A.236 (Grannis)



A.236 (Grannis)


Comparable Worth



The Business Council of New York State, whose membership includes over 4,000 member firms as well as hundreds of chambers of commerce and professional trade associations, has reviewed the above mentioned legislation and opposes its enactment.

This legislation would amend New York State's Civil Service Law by introducing the concept of comparable worth as the state policy for determining and setting salaries. It would also expand the existing statutes beyond simply prohibiting wage discrimination based on the gender of the employee.

For 39 years, equal pay for equal work has been and continues to be the law for both public and private employers. This issue is covered by the Equal Pay Act of 1963 and the Civil Rights Act of 1964 and similar state statutes. These laws have created a vigorous standard and require employers to pay male and female, minority and non-minority employees the same wages if they are doing work "substantially equal" in skill, effort, responsibility and working conditions. These existing laws already make unlawful any wage differentials based on the sex or race of the employee. These existing laws make it unnecessary to enact new additional legislation.

The main foundations for determining what pay should be for particular work are market considerations. The market reflects a balancing of what employers are willing to pay for a skill or service with how much it costs to supply them. Market prices are the result of supply and demand. The higher the demand for the skill or service, the higher the pay and, likewise, the lower the demand, the lower the pay.

This legislation states that despite New York State's requirement for equal pay for equal work in Section 115 of the Civil Service Law, jobs have been segregated by sex, race and national origin and "...may have been undervalued..." and now need a legislative remedy. No facts about this unlawful segregation or who is responsible for it are provided. This bill would make the so called undervaluation itself illegal, and equates it to unlawful gender discrimination.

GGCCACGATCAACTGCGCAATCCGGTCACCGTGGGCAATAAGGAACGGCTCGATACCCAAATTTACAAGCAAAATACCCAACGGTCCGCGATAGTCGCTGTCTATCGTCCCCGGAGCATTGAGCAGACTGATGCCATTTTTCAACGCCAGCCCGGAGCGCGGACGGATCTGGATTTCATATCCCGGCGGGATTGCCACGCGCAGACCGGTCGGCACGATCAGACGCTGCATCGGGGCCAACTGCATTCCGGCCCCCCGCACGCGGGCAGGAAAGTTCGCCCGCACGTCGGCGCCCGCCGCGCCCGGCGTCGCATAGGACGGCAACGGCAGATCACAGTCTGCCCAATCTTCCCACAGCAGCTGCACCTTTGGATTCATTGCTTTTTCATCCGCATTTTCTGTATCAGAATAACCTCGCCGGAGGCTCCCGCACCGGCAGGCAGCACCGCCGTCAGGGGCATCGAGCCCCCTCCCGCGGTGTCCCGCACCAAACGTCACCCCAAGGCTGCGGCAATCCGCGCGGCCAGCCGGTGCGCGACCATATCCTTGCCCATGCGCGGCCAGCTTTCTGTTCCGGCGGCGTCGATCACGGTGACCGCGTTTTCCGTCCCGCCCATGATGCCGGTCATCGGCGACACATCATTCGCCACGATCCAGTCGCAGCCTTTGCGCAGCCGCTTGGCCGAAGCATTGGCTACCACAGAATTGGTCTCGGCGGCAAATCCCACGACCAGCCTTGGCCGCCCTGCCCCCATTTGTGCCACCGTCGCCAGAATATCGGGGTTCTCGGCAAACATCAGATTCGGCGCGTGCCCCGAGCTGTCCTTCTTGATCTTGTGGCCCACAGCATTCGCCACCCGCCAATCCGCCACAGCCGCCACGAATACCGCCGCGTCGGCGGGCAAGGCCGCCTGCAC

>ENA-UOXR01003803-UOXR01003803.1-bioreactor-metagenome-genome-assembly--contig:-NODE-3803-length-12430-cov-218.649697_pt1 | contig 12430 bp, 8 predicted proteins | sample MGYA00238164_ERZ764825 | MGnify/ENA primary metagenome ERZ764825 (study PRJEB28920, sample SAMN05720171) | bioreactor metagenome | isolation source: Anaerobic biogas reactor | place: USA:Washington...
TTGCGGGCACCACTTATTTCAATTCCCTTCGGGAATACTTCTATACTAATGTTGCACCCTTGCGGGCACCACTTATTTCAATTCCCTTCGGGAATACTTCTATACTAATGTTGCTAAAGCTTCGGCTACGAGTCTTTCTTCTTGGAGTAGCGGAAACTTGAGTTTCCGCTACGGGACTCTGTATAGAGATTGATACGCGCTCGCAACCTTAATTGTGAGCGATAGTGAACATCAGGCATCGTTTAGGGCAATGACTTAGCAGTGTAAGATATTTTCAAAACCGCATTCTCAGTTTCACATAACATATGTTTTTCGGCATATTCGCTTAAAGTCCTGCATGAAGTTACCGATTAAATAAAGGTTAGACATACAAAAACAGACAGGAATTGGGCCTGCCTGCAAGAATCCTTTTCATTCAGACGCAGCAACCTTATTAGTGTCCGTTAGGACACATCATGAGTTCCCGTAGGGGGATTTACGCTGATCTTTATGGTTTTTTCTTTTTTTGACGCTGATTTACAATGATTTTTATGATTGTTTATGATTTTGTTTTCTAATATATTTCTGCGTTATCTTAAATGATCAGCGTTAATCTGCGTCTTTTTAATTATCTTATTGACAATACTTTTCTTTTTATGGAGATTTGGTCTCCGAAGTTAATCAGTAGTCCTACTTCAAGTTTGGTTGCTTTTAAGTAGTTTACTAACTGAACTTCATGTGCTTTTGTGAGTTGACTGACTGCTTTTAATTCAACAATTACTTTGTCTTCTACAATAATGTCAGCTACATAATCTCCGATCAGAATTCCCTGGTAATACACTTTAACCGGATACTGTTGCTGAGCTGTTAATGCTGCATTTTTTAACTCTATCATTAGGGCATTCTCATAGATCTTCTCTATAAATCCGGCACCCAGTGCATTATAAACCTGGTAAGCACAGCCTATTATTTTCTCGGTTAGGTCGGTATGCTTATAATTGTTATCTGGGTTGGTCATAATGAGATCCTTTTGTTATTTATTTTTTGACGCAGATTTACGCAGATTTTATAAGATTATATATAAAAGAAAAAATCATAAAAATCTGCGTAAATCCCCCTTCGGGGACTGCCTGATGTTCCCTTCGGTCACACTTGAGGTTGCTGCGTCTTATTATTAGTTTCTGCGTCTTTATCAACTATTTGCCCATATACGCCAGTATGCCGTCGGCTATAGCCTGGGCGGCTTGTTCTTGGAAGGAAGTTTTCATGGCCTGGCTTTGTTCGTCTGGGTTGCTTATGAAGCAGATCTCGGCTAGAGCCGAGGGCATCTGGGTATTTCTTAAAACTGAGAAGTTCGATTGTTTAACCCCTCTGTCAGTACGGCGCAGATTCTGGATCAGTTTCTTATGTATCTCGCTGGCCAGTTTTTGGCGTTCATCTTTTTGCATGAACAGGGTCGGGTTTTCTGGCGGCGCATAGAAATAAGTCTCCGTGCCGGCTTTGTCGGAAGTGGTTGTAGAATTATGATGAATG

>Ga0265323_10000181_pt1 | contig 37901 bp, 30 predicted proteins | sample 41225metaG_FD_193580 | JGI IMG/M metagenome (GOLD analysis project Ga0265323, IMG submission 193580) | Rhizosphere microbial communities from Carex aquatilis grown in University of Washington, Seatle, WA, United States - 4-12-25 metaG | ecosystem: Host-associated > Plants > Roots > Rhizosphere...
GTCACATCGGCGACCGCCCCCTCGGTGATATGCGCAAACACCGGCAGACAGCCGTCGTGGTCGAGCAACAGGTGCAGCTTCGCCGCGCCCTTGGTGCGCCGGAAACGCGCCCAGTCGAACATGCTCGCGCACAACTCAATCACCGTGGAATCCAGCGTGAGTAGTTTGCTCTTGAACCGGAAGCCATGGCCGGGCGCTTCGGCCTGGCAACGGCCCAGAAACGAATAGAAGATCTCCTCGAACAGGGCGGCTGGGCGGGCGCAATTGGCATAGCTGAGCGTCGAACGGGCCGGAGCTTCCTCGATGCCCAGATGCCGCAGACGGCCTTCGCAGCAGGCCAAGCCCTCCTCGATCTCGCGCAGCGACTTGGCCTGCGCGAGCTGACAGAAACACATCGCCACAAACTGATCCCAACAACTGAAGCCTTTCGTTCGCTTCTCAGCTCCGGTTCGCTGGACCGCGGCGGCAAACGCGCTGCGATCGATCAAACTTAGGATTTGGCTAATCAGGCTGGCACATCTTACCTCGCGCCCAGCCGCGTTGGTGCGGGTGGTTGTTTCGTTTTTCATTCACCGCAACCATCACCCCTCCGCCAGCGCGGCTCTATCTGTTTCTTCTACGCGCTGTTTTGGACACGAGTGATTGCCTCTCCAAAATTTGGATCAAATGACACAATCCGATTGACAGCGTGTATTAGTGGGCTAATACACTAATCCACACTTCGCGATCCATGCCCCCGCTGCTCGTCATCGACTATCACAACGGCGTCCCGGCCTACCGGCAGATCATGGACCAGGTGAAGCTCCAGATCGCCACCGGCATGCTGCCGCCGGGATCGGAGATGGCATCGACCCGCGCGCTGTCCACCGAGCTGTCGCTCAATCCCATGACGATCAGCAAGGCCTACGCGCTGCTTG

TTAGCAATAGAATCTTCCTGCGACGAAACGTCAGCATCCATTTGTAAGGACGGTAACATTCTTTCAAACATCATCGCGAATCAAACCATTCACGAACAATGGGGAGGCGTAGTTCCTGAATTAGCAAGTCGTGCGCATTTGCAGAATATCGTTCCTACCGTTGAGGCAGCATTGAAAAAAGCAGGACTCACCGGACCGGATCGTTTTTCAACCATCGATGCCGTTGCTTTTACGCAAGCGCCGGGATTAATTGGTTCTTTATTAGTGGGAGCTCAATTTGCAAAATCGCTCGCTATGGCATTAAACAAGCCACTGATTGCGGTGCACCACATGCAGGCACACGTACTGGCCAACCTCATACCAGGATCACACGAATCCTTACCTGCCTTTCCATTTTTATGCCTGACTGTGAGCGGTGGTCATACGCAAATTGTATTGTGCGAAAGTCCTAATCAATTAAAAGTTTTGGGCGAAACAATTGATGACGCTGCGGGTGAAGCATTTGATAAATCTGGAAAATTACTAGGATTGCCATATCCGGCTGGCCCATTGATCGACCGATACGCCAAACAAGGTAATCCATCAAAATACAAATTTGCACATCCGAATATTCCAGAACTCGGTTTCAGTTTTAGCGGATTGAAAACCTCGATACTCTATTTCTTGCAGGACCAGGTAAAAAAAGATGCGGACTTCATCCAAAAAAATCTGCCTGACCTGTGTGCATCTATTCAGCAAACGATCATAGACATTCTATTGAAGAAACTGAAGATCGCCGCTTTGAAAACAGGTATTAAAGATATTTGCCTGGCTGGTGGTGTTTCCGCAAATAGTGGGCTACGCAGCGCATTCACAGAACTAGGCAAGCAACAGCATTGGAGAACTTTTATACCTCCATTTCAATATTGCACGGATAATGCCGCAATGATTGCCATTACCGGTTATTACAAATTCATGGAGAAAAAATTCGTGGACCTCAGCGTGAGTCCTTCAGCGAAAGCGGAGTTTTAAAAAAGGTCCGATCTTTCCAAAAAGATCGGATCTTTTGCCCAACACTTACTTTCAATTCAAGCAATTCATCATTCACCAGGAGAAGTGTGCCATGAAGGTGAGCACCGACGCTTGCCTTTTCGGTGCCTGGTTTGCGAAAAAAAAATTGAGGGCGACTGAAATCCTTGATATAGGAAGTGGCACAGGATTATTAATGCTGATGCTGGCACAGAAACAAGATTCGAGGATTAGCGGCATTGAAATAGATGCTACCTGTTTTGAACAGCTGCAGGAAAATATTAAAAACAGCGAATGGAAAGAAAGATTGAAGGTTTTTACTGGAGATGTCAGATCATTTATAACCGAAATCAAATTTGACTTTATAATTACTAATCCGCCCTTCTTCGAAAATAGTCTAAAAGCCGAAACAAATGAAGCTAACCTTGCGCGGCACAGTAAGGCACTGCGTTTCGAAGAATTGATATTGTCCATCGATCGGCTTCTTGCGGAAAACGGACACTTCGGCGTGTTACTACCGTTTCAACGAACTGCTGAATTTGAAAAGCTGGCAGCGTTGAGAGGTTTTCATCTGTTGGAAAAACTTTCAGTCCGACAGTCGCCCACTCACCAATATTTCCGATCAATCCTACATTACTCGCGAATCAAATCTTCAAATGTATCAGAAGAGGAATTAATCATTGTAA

The theory of comparable worth rejects the market involvement in the determination of pay (supply and demand) and substitutes a so-called objective independent assessment of the "value" of the work. The purpose of such a process is to insure that the "value" of jobs held by women is equal to the "value" of jobs held by men. Any lawful, non-discriminatory reasons why employees of one sex hold certain jobs and employees of the opposite sex hold other jobs are ignored and are purposely excluded from the process. Since the value of a job changes and differs from person to person, jobs have subjective characteristics. The market is a large part of the mechanism for determining this subjective value.

Comparable worth would replace the equality of opportunity with the equality of results, using legislation and government regulation. To be implemented, a new "Comparable Worth Bureau" would be created at significant cost to New York State individual and business taxpayers. In addition, thousands of municipalities across the state would be forced to deal with another new unfunded mandate.

For these reasons, The Business Council opposes this legislation and respectfully urges that it not be enacted by the Assembly.